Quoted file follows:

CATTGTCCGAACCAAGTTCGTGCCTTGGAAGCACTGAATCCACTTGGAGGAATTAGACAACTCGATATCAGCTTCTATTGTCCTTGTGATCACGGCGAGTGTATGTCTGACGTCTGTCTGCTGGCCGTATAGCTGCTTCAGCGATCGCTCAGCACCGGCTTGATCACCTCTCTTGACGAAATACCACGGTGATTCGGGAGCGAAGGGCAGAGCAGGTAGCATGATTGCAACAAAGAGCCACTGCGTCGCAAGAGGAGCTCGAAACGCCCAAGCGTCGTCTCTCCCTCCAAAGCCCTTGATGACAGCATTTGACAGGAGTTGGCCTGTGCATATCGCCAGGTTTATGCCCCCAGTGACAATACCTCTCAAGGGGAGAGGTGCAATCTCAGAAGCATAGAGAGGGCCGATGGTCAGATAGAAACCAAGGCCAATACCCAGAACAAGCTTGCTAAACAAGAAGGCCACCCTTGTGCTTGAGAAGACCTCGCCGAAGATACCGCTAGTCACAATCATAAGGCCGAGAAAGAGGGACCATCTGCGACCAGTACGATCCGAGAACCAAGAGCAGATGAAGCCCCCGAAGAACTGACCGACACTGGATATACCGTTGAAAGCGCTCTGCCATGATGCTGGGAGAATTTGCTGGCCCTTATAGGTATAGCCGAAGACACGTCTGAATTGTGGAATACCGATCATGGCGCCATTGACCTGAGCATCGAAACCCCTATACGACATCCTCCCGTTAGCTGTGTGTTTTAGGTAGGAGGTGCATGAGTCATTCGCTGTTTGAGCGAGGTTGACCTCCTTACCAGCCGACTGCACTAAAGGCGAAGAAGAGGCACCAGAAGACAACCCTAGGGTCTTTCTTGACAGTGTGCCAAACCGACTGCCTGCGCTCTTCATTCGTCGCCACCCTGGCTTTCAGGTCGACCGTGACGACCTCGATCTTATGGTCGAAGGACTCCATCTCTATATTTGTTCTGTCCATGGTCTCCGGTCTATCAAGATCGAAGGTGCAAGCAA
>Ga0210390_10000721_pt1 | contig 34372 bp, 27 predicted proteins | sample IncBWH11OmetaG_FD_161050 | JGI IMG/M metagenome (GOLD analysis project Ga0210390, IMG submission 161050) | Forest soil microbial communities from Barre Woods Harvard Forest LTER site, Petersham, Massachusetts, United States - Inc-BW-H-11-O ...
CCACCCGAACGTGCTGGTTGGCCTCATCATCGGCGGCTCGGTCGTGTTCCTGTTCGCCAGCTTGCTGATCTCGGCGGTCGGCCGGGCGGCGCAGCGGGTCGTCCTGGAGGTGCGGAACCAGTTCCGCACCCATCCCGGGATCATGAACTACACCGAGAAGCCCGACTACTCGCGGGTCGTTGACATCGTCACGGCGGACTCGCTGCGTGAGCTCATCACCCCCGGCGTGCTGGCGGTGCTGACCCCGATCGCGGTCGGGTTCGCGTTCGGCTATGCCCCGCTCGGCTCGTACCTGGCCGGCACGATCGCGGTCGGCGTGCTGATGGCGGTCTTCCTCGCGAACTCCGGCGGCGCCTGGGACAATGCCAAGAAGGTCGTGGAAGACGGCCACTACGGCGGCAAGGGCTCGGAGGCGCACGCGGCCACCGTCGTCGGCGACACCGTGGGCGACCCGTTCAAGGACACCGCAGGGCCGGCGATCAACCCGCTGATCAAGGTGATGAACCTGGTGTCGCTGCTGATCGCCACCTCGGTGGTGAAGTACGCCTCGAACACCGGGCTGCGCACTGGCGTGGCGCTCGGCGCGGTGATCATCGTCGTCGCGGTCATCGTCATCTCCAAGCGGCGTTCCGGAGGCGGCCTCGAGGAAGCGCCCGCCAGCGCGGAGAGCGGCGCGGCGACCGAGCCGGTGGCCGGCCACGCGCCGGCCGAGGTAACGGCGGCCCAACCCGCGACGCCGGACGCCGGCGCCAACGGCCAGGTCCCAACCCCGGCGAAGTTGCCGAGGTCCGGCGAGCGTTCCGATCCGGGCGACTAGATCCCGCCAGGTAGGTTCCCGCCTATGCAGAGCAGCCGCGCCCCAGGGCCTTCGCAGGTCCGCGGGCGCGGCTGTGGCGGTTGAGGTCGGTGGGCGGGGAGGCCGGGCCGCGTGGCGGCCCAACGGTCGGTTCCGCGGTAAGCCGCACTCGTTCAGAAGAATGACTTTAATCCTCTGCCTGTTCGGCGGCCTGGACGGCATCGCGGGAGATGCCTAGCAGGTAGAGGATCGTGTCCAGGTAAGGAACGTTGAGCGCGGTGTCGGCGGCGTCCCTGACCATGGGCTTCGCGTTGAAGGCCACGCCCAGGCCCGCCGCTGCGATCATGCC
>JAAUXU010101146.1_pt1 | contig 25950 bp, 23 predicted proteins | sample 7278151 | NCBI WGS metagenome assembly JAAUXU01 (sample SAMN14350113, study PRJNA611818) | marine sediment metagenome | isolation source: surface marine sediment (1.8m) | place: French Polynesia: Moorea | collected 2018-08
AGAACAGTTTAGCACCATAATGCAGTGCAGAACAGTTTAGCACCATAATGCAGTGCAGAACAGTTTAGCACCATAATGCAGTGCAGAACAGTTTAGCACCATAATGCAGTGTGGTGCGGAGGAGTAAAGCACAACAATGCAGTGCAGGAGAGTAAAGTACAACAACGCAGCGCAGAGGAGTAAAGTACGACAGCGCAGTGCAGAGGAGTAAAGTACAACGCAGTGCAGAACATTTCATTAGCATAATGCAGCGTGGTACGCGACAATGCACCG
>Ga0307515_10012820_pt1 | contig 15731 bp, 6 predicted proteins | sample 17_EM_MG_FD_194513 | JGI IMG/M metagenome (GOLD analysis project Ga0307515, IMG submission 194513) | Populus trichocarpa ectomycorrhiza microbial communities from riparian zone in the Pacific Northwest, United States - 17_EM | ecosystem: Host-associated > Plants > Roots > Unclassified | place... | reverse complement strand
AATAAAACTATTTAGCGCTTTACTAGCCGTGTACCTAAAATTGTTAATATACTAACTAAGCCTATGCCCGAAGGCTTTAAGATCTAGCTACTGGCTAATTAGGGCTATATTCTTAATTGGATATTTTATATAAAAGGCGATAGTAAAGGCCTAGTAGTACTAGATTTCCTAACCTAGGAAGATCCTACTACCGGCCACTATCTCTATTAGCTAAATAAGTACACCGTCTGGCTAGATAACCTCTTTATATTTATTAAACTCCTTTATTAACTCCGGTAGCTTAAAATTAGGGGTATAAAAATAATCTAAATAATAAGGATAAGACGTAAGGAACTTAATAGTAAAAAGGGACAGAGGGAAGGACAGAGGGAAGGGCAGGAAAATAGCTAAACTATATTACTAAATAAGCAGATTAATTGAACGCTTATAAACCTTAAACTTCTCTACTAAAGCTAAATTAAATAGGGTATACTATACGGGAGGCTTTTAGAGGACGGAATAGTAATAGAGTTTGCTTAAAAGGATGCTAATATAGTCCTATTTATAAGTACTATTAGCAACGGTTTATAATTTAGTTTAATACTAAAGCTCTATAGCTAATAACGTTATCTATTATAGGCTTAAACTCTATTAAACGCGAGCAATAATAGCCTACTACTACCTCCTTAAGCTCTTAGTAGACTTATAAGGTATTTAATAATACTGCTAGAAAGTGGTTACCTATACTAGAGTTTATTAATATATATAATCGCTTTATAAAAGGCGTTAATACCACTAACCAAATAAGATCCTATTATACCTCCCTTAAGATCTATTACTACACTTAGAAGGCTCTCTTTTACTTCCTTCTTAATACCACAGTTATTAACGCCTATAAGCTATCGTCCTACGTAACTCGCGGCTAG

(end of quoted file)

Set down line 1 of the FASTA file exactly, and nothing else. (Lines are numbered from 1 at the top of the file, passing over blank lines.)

CATTGTCCGAACCAAGTTCGTGCCTTGGAAGCACTGAATCCACTTGGAGGAATTAGACAACTCGATATCAGCTTCTATTGTCCTTGTGATCACGGCGAGTGTATGTCTGACGTCTGTCTGCTGGCCGTATAGCTGCTTCAGCGATCGCTCAGCACCGGCTTGATCACCTCTCTTGACGAAATACCACGGTGATTCGGGAGCGAAGGGCAGAGCAGGTAGCATGATTGCAACAAAGAGCCACTGCGTCGCAAGAGGAGCTCGAAACGCCCAAGCGTCGTCTCTCCCTCCAAAGCCCTTGATGACAGCATTTGACAGGAGTTGGCCTGTGCATATCGCCAGGTTTATGCCCCCAGTGACAATACCTCTCAAGGGGAGAGGTGCAATCTCAGAAGCATAGAGAGGGCCGATGGTCAGATAGAAACCAAGGCCAATACCCAGAACAAGCTTGCTAAACAAGAAGGCCACCCTTGTGCTTGAGAAGACCTCGCCGAAGATACCGCTAGTCACAATCATAAGGCCGAGAAAGAGGGACCATCTGCGACCAGTACGATCCGAGAACCAAGAGCAGATGAAGCCCCCGAAGAACTGACCGACACTGGATATACCGTTGAAAGCGCTCTGCCATGATGCTGGGAGAATTTGCTGGCCCTTATAGGTATAGCCGAAGACACGTCTGAATTGTGGAATACCGATCATGGCGCCATTGACCTGAGCATCGAAACCCCTATACGACATCCTCCCGTTAGCTGTGTGTTTTAGGTAGGAGGTGCATGAGTCATTCGCTGTTTGAGCGAGGTTGACCTCCTTACCAGCCGACTGCACTAAAGGCGAAGAAGAGGCACCAGAAGACAACCCTAGGGTCTTTCTTGACAGTGTGCCAAACCGACTGCCTGCGCTCTTCATTCGTCGCCACCCTGGCTTTCAGGTCGACCGTGACGACCTCGATCTTATGGTCGAAGGACTCCATCTCTATATTTGTTCTGTCCATGGTCTCCGGTCTATCAAGATCGAAGGTGCAAGCAA